Original Published on Aug 11, 2022 at 14:23
By J.P. Antonacci, Local Journalism Initiative Reporter
COVID-19 and the rising cost of doing business sowed the seeds of anxiety and depression on Ontario farms.
Researchers from the University of Guelph surveyed 1,200 farmers in early 2021 and found higher rates of stress, emotional exhaustion and burnout than in the general population.
Farmers were twice as likely to have contemplated suicide, with one in four respondents saying “their life was not worth living, (they) wished they were dead or had thought of taking their own life during the past 12 months.”
“It’s a troubling situation,” said Dr. Andria Jones-Bitton, a professor at the Ontario Veterinary College, who led the research.
“Farmers have long faced occupational stressors due to the weather, their workload and finances,” Jones-Bitton said.
“The pandemic, however, added new stresses, such as increased costs, reduced seasonal agricultural farm workers due to travel bans in 2020, and farm processing backlogs due to workers and truck drivers being ill with COVID-19.”
The findings were no surprise to Burford farmer Larry Davis, who said farming is stressful at the best of times. One bad harvest can scuttle a year’s work, and as fuel, fertilizer and other inputs get more expensive, farmers feel the pinch.
“A lot of times it’ll wake me up at three o’clock in the morning and you can’t get back to sleep because your mind’s going on and on about ‘how am I going to make a dollar on this?’” said Davis, a director with the Ontario Federation of Agriculture representing Brant, Haldimand and Norfolk counties.
“You’ve got all this money tied up and you’re dependant on the weather, you’re dependant on the whim of the consumer,” he said. “There’s a lot of stress there.”
COVID-19 exacerbated those challenges.
“Farmers get COVID or sick just like everybody else, but there’s no one to replace them,” Davis said.
“They have to make sure the livestock gets fed. If they’ve got crops to plant or harvest, it can’t wait for a week or two for somebody to come back from being sick. That’s a lot of pressure.”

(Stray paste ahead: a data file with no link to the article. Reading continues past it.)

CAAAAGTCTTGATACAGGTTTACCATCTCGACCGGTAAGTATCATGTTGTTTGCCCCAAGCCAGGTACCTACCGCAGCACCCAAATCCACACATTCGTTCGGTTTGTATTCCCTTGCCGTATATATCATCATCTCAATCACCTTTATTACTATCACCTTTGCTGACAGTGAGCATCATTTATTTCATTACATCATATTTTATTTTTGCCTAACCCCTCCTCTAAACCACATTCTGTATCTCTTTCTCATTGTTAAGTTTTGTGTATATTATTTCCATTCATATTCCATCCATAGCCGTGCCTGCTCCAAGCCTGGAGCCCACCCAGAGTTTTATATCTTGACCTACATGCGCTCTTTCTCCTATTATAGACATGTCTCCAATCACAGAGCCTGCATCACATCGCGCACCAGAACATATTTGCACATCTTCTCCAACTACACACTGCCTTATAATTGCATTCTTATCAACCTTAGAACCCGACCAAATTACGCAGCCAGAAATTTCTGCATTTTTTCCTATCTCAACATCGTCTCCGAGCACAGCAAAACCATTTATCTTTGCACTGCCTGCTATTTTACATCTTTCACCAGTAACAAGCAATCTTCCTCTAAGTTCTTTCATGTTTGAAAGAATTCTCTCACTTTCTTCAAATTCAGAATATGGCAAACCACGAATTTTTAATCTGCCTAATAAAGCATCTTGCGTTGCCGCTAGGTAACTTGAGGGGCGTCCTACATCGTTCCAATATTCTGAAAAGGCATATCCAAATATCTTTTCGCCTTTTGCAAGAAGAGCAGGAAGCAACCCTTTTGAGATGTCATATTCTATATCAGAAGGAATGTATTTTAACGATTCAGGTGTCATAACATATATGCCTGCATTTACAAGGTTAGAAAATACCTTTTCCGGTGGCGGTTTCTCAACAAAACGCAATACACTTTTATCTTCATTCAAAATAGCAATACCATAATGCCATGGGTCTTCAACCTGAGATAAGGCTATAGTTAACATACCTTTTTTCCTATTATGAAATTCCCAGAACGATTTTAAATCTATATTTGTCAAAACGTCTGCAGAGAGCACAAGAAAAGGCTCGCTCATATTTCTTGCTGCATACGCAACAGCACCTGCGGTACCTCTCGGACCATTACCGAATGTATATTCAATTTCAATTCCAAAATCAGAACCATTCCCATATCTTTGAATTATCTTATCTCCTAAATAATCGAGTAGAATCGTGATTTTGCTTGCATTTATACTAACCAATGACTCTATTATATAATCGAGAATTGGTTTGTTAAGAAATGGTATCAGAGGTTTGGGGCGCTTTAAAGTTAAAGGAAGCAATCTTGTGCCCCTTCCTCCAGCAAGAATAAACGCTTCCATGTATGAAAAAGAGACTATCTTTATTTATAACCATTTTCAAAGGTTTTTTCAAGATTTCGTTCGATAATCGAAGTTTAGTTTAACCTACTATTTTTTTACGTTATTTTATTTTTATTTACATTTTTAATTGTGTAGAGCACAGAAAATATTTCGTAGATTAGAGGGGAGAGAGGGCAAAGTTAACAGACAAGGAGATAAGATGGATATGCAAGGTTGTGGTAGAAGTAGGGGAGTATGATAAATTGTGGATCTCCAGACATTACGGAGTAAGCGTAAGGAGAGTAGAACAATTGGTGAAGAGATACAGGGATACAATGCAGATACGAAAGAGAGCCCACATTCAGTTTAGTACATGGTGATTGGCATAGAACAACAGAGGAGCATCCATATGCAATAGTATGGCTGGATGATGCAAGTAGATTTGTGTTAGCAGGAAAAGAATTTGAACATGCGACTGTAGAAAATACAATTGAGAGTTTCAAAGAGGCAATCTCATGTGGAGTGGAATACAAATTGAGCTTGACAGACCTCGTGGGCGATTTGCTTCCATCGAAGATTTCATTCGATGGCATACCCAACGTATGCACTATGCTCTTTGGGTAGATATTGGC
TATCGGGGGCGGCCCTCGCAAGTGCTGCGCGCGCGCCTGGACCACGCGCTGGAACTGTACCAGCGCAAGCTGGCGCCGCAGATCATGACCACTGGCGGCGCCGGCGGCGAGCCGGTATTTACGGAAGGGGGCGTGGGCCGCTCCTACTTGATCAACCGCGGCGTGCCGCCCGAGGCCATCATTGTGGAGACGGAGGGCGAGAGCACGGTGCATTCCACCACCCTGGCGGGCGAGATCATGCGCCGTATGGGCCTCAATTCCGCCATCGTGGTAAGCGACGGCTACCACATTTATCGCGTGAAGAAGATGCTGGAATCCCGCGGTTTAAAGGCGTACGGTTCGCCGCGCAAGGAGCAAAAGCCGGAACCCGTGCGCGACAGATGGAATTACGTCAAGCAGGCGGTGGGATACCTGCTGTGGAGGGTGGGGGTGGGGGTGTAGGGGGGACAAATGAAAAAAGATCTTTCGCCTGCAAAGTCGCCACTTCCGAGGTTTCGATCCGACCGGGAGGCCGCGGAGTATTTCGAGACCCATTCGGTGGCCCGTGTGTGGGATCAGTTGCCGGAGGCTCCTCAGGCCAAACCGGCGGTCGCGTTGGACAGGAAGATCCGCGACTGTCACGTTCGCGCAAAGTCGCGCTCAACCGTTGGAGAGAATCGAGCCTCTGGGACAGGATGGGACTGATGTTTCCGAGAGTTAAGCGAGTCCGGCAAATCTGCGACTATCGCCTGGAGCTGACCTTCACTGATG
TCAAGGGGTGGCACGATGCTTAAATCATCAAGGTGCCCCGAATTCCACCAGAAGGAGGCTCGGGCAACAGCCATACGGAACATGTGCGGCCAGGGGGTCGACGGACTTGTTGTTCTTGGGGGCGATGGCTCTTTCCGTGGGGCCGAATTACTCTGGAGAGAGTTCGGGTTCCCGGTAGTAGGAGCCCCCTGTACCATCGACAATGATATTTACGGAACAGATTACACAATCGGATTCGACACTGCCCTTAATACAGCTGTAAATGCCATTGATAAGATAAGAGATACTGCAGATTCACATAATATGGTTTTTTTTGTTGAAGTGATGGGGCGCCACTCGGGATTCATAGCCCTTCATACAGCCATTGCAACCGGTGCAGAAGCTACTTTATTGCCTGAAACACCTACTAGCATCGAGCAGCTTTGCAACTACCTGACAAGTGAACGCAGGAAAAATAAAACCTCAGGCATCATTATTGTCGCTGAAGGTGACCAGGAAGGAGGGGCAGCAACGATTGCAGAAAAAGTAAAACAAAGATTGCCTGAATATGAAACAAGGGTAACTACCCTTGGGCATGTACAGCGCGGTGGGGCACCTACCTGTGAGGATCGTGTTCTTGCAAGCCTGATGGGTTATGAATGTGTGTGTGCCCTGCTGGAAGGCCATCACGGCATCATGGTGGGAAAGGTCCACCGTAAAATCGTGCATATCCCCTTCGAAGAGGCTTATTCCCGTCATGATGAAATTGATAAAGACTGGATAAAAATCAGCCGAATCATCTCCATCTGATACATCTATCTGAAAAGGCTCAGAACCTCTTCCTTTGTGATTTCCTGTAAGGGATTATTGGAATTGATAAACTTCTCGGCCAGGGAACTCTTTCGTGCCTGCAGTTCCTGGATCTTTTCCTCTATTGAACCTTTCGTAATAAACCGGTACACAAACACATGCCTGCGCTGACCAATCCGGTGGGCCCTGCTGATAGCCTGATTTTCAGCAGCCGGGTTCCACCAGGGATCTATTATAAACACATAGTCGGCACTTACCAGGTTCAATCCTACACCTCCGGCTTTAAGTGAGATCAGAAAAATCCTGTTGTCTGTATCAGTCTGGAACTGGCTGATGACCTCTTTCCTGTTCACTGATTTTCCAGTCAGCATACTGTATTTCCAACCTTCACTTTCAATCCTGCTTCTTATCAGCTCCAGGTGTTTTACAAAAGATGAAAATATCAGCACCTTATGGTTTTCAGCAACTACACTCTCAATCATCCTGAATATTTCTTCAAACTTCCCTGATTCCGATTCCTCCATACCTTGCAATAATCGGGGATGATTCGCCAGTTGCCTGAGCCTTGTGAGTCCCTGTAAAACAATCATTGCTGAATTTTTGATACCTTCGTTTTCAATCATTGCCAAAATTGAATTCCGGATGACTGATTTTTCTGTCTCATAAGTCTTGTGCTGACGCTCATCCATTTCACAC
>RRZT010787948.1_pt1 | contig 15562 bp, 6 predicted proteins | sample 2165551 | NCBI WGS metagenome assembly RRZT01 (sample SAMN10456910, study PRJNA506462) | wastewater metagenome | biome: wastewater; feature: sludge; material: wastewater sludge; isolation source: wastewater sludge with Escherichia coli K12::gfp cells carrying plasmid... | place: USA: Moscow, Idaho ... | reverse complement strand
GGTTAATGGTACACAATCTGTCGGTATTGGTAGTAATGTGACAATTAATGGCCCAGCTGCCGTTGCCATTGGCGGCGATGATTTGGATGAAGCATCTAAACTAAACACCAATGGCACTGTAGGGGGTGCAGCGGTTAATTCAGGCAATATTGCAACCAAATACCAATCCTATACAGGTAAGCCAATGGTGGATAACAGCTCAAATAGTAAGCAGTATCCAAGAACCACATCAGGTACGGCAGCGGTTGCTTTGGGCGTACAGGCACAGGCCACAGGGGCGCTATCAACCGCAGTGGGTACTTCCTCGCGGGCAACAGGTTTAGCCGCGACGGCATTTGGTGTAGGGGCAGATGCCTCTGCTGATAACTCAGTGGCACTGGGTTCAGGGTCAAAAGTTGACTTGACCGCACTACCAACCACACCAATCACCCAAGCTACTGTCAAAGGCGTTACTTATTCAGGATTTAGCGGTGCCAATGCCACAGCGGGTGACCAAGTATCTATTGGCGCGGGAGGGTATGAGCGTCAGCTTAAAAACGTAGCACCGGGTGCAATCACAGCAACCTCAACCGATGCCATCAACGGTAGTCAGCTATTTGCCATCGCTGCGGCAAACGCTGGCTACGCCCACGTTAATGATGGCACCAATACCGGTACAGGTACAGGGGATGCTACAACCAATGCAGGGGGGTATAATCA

A similar survey in 2016 also found farmers to be more stressed than most Canadians, and the gap further widened during the pandemic, when elevated anxiety levels and cynicism about the future led many farmers to withdraw from their usual social circles and turn to alcohol to cope.
Women in agriculture reported worse mental health than men, Jones-Bitton said, citing a “role conflict” that sees women shouldering the bulk of the parental and household responsibilities while also working on — and sometimes off — the farm.
“This places a large burden on women farmers,” said Jones-Britton.
“We encourage men in farming to ask themselves, and discuss with each other, what they can do to better support and promote women in agriculture,” added post-doctoral fellow Briana Hagen, who participated in the research.
The stressors of agriculture can drive farmers out of the industry, especially if they do not have family members interested in continuing their work.
“If there’s nobody to take it over, you think, ‘What’s going to become of this farm? Will it just end up being a development or a gravel pit?” said Davis, who spoke with pride about how he has made his soil healthier and more productive over the decades.
“I’m tied to this farm emotionally,” he said. “You get to where you’re a part of that ecosystem that you’re trying to make a living from, and it’s hard to separate yourself from the farm and relax.”
Despite efforts to reduce the stigma around mental health, Davis said farmers are still reluctant to admit they need help.
“Farmers are very independent and they figure, ‘I can handle this stress and it’ll come out all right,’” he said.
“And when things don’t go the way the farmer figures they should, up goes the suicide rate.”
Davis encouraged farmers and their family members to call a free counselling line offered through the Farmer Wellness Initiative, a joint project of the OFA and the Canadian Mental Health Association.
Help is available around the clock at 1-866-267-6255. Callers will be connected to mental health professionals who have been trained in the unique challenges farmers face.
“If you’re struggling, reach out for help,” Davis said.
CMHA also offers a program called In the Know that teaches farmers and others connected to agriculture — such as veterinarians and seed salespeople — how to spot the signs of stress and broach the topic in a supportive way.
“We want them to be able to recognize that a farmer is struggling and be willing to open the conversation,” Davis said.
Where to get help
If you are experiencing thoughts of suicide or know someone who is, help is out there. In case of an emergency, call 911 for help. Resources are available online at www.crisisservicescanada.ca or you can connect to the national suicide prevention helpline at 1-833-456-4566, or the Kids Help Phone at 1-800-668-6868.
Distress and Crisis Ontario:dcontario.org
This item reprinted with permission from The Spectator, Hamilton, Ontario